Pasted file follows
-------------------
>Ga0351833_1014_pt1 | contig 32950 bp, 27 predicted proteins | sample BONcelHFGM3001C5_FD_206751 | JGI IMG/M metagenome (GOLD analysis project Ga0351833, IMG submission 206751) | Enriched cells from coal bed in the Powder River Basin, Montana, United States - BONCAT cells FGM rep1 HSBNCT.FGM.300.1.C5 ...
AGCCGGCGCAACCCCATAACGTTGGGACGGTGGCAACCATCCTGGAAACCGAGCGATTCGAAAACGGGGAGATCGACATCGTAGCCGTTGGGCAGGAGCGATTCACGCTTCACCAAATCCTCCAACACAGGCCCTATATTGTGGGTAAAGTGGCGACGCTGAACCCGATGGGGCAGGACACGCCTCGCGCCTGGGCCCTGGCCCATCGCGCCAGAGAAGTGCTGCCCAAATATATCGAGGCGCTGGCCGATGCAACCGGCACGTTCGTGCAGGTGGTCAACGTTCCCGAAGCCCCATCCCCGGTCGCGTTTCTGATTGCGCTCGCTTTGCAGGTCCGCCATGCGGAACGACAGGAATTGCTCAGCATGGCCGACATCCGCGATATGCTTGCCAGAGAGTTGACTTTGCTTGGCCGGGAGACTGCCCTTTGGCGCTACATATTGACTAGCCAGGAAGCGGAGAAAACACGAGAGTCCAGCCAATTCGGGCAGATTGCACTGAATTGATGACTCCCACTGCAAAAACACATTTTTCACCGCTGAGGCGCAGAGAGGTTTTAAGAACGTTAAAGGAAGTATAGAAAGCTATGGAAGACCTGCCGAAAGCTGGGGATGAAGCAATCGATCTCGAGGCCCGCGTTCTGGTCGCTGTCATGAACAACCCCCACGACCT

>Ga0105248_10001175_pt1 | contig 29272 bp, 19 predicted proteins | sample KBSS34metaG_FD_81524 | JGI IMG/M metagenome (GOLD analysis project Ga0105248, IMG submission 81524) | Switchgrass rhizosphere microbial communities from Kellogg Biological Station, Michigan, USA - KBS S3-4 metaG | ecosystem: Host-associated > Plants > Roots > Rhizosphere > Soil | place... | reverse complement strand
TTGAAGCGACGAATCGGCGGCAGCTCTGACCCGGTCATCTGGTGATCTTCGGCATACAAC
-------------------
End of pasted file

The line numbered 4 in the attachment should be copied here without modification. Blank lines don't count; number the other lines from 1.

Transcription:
TTGAAGCGACGAATCGGCGGCAGCTCTGACCCGGTCATCTGGTGATCTTCGGCATACAAC